Radical new solutions to reduce climate change are being discussed by scientists from all over the world at a conference in Cambridge.
Every man and woman in the country could be issued with a fixed number of permits to pollute the atmosphere under an idea from government-sponsored researchers. It's been proposed by academics at the Tyndall Centre - one of Britain's top institutes for climate change policy.
They say it's the best way of helping Britain hit its long-term target of cutting by 60% the emissions thought to be changing the climate. People living simple lifestyles could make money by selling their excess pollution permits to those wanting to live in the fast lane.
The idea is based on the principle that as climate change may affect everyone, we should all share ownership of the resource presented by the earth's ability to absorb pollution. That would mean giving every adult in the country equal pollution quotas which could then be traded on an electronic market. Poorer old people who live in small homes and don't travel much could sell some of their quota to rich people who want several holidays abroad. The system might be run on a future ID swipecard controlled by a pin number.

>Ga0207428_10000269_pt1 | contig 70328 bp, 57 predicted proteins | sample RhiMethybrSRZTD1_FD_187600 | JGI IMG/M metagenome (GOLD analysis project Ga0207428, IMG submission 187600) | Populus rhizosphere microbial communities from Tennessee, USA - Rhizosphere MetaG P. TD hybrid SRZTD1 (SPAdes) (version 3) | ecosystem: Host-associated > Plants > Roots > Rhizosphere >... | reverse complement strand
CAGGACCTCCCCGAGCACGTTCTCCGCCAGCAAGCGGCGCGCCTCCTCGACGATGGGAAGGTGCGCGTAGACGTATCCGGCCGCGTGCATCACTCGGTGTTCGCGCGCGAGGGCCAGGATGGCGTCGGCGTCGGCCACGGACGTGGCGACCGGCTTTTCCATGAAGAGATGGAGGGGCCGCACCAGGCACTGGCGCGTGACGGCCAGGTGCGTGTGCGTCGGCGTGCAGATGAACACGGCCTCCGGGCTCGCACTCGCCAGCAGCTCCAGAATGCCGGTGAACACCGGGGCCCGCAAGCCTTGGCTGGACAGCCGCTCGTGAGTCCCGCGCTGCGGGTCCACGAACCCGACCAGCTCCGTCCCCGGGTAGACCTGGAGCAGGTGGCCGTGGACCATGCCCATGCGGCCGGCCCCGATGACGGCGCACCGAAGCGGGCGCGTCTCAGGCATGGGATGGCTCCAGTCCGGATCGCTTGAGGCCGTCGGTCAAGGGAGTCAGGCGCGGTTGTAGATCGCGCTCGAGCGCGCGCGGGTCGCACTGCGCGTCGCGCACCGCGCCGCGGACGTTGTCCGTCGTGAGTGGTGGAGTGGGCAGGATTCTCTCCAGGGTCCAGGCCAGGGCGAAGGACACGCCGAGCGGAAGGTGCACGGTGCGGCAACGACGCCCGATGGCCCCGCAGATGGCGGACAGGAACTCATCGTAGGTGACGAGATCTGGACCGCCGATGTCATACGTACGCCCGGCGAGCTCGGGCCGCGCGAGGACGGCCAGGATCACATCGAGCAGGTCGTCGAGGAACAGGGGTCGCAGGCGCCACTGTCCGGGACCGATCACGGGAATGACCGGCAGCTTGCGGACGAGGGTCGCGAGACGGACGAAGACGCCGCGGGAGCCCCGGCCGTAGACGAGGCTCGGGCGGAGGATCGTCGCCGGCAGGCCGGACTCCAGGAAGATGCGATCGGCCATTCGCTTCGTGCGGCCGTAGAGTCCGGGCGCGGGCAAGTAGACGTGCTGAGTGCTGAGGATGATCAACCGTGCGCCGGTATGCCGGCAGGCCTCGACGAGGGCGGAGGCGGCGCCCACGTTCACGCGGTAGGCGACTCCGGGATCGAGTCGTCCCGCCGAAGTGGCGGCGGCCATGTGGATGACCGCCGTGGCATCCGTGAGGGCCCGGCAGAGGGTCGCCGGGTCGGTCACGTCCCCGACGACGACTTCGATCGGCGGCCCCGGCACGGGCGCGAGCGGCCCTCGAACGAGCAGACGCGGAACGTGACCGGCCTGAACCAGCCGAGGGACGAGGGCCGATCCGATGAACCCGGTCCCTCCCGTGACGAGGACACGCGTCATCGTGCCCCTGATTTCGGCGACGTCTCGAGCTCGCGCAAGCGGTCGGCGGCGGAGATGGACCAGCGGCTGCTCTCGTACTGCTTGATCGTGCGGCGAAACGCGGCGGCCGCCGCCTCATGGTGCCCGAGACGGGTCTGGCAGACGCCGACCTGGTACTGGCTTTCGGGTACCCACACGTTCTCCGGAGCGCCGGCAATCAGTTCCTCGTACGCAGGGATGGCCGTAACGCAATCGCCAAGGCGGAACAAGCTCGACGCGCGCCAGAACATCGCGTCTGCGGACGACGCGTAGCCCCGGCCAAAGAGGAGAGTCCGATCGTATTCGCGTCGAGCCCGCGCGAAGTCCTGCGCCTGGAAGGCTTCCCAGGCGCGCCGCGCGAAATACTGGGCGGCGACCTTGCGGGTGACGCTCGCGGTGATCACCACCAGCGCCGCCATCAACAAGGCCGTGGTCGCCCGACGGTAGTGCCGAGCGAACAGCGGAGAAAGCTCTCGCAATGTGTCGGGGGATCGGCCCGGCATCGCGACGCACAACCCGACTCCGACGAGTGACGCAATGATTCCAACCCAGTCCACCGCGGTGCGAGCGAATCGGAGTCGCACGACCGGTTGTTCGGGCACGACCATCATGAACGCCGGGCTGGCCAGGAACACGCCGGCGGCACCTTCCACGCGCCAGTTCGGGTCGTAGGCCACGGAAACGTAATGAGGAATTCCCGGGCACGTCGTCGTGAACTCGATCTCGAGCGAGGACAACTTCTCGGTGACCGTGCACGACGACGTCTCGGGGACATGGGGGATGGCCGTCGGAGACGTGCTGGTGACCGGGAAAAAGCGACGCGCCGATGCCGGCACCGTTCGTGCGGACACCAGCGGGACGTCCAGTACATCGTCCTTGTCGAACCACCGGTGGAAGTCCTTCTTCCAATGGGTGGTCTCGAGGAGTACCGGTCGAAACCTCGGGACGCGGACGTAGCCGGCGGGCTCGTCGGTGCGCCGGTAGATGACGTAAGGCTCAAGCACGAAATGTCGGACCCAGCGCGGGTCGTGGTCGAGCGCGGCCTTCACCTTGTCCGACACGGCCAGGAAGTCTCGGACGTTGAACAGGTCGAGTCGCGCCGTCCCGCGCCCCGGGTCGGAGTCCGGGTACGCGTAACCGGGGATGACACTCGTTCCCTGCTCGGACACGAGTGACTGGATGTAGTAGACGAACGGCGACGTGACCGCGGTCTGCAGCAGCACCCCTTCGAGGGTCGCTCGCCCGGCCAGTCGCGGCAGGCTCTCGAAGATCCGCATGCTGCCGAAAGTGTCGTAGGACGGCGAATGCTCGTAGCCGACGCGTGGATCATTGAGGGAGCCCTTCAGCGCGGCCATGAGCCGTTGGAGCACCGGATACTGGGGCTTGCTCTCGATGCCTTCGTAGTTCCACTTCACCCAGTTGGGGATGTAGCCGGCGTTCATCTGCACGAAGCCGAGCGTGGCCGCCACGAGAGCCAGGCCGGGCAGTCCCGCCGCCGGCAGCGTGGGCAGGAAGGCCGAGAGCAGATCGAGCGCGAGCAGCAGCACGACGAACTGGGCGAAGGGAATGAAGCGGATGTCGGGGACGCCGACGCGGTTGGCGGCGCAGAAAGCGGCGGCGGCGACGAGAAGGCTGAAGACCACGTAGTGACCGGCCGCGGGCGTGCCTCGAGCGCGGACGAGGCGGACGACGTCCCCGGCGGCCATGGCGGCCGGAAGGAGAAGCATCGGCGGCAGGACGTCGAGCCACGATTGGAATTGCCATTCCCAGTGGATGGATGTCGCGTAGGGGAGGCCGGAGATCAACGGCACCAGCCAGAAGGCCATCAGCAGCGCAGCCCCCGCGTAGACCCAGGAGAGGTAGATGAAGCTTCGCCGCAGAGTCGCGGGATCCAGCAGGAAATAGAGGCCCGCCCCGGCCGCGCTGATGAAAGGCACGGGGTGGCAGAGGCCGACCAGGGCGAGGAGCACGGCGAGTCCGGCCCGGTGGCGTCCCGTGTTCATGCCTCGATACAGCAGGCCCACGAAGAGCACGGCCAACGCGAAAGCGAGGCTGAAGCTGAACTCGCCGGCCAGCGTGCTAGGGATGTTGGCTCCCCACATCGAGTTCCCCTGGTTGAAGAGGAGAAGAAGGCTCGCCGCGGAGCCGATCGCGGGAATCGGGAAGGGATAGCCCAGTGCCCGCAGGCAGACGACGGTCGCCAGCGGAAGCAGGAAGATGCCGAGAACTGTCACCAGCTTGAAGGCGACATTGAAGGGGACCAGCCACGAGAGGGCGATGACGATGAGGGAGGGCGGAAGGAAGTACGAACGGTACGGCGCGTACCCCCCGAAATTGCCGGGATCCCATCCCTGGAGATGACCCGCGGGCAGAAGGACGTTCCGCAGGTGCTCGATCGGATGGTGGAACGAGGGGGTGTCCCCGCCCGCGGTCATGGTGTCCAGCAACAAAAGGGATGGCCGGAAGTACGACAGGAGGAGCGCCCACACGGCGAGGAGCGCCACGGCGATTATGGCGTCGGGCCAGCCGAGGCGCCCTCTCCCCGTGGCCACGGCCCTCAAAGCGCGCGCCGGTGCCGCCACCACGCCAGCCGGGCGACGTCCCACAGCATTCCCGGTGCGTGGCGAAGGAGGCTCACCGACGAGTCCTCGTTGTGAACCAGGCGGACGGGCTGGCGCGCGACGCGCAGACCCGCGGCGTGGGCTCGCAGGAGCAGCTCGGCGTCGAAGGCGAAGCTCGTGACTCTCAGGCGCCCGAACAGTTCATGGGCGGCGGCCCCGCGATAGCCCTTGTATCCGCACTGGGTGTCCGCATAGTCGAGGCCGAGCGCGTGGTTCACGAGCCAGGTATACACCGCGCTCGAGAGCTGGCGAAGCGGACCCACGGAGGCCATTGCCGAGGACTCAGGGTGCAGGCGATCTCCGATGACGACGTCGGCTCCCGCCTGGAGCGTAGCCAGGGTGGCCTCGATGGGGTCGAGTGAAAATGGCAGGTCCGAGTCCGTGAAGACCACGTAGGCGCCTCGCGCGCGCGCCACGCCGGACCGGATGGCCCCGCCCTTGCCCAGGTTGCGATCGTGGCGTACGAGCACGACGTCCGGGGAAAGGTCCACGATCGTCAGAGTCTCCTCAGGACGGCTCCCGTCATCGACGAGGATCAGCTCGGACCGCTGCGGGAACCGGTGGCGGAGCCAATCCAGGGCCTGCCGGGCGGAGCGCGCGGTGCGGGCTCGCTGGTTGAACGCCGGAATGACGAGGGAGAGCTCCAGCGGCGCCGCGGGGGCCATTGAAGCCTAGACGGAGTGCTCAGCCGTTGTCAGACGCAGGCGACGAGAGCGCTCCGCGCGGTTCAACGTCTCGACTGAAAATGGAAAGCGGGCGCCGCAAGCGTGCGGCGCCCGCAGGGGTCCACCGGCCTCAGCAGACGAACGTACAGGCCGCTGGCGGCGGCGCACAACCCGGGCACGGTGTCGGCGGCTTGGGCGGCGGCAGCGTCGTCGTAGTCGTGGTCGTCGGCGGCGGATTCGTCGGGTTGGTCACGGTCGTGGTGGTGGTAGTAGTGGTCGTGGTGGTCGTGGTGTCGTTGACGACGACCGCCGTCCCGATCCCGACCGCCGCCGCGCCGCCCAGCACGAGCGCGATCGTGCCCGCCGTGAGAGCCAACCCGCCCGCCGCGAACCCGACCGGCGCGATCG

The researchers say the idea's in the blue skies phase and admit that many problems need to be overcome. But they hope it will appeal to Labour's sense of social equity because it offers a better deal to poor people than an alternative proposal - the carbon tax. They hope it will appeal to the Conservatives because it offers a market solution that does not involve any tax take for the government.
A government spokesman said climate change presented a very serious challenge. Although this idea seemed extreme, it was a welcome contribution to the debate.
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